Daughter of WBC sees light

17 November 2019 - 00:00 By Jennifer Platt

Published in the Sunday Times (17/11/2019)

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Megan Phelps-Roper
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There's that tah-dah magical book moment when revelation and empathy meet and you finally begin to understand someone whose life and causes had seemed incomprehensible. This happens frequently in Megan Phelps-Roper's memoir Unfollow, her everything-laid-bare account of leaving the cult-like Westboro Baptist Church (WBC).

Leaving the WBC was not easy. It meant never seeing or speaking to her family again. Located in Topeka, Kansas, the church of 80 to 100 members is made up mostly of her relatives - known as the "Most Hated Family in America" because of the viciousness that they have proudly peddled while picketing for more than 30 years.

Church members hold up offensive placards: "Thank God for Dead Soldiers", "Your Rabbi Is a Whore", "God Hates America", "God Hates Your Feelings", and, most notoriously, "God Hates Fags". They are tenacious - protesting outside military funerals, celebrating the deaths of soldiers and revelling in school mass shootings as proof of God's vengeance on the US for the sin of accepting homosexuality. Hurting people with their gleeful message of a savage I-told-you-so.

Fred Phelps, their "Gramps", was the poisonous glue that held them together (he died in 2014). He finished school when he was 16 and had to wait until he was 17 to join the Military Academy at West Point. During that gap year, he went to a tent revival and was "saved". Instead of becoming a military man, he became a preacher. He landed in Topeka and was so popular at the Eastside Baptist Church that they asked him to lead the new church across town - Westboro.

Gramps was complicated, and more than just a cruel, close-minded bigot. He was smart. He was a lawyer who worked for decades for the civil rights movement, opposing segregation and white supremacy. He spoke about the "de facto bondage of blacks in South Africa". Megan writes: "There could be no question that my family had been on the noble side of that dispute."

But that would not last. Soon Gramps was disbarred from the legal profession. Having spare time now that he was not practising, it was as if the devil found work for idle hands. Biking through a neighbourhood park with his grandson Josh one day, he noticed two men in a wooded area. He soon found out that sex in the park was a well-documented issue. He started a war with the city when it did nothing about this, and eventually the church took to the park with their placards.

The protesting started when Megan was five, a curly-haired little girl gripping a "God Hates Fags" sign that she couldn't yet read. She didn't understand why strangers came up to her family, swearing, screaming, grabbing their signs.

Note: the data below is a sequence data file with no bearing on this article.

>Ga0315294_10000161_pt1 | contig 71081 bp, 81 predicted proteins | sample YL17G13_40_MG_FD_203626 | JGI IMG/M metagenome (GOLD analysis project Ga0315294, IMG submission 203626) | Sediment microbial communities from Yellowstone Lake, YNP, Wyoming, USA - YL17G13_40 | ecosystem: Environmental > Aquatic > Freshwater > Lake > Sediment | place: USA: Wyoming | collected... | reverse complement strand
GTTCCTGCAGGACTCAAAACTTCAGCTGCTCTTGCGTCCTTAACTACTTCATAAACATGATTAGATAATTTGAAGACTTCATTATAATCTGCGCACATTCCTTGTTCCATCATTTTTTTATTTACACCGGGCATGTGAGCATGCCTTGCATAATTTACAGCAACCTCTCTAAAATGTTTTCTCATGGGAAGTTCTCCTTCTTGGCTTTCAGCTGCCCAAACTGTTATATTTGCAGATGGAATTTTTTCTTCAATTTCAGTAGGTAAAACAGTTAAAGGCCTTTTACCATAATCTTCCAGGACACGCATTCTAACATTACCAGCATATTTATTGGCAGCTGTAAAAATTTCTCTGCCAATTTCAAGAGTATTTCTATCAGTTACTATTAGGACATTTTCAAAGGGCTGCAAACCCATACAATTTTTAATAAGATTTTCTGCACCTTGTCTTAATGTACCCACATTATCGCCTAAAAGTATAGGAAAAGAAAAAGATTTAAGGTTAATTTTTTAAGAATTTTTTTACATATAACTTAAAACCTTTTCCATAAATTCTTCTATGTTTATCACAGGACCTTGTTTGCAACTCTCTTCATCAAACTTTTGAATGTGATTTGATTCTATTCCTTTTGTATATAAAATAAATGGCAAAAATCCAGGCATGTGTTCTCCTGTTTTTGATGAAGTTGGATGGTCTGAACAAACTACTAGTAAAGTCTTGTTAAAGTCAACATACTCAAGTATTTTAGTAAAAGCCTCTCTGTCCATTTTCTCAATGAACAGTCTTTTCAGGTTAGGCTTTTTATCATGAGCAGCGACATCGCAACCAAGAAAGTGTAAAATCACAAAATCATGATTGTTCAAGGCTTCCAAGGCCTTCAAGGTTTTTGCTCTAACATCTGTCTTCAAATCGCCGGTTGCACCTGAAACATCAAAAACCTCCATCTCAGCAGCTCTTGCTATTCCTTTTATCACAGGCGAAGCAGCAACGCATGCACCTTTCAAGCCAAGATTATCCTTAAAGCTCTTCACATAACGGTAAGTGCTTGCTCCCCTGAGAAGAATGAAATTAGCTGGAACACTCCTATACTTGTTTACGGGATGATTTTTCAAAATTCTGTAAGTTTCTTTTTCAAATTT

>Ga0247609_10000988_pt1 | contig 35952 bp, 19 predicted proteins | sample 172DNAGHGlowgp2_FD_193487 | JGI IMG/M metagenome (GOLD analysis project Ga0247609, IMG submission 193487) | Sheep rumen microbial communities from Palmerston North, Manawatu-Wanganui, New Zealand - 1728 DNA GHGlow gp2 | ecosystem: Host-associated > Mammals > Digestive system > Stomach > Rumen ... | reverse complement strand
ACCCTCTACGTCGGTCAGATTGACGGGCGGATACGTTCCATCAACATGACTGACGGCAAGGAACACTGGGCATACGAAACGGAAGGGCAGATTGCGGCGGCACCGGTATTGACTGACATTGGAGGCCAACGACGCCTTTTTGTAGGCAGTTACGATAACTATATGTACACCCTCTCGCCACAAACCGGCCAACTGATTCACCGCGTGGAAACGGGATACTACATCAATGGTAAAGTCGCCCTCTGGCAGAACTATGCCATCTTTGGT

Megan writes about abuse the family suffered under Gramps and later the elders of the church. She documents the cruelty doled out by her mother that she and her 11 siblings would tolerate because of their love for their parents and because of their indoctrination.

They would have daily family meetings (besides going to church to hear Gramps preach) and would have to learn Bible verses and their literal interpretation, taking it all as fact. There was no doubt in their minds that only their family would be going to heaven.

But, clearly, there was a deep and wondrous love there, and throughout her memoir Megan recounts how they were always together (mostly because they isolated themselves with, ironically, a victim mentality) and that their bond was something to be admired. They had fun. They were loved.

Because Megan became the de facto spokesperson and took to tweeting the horrible gospel according to the WBC, she engaged with others. There was the usual abuse, but some people took time to speak to her and listen to what she had to say. In turn she did the same. And that helped her to start thinking and questioning the WBC's take on the Bible.

One day as she was painting a basement, trying to cover purple stripes with white paint, she noticed that the dark would shine through no matter how many layers she rolled on. The opposing doctrines of the WBC clashed in her mind.

"We had been claiming to love thy neighbour all my life. We claimed we were the only ones who truly cared about anyone else. 'We're the only ones that love these fags!' Gramps would say in his Mississippi drawl.

"But at the same time, we had been wholly dedicated to antagonising the world. We mocked and delighted in their suffering. We demanded they repent, and then asked God to preserve them in their sin. We prayed for him to destroy them." And the clincher: "What if they were just people?"

In 2012 Megan left the church with her younger sister Grace and found out that they are just people. But she is a person who has one powerful and important message: that today we are responsible for creating more tribes of Us and Them. Just like the WBC did. People on both sides play the victim. Scream and shout.

The only way that we can reach each other, says Megan, is to "foster a culture in which we have the language to articulate and defend sound arguments as to why certain ideas are harmful, the precise ways in which they are flawed, and the suffering they have caused in the past". 


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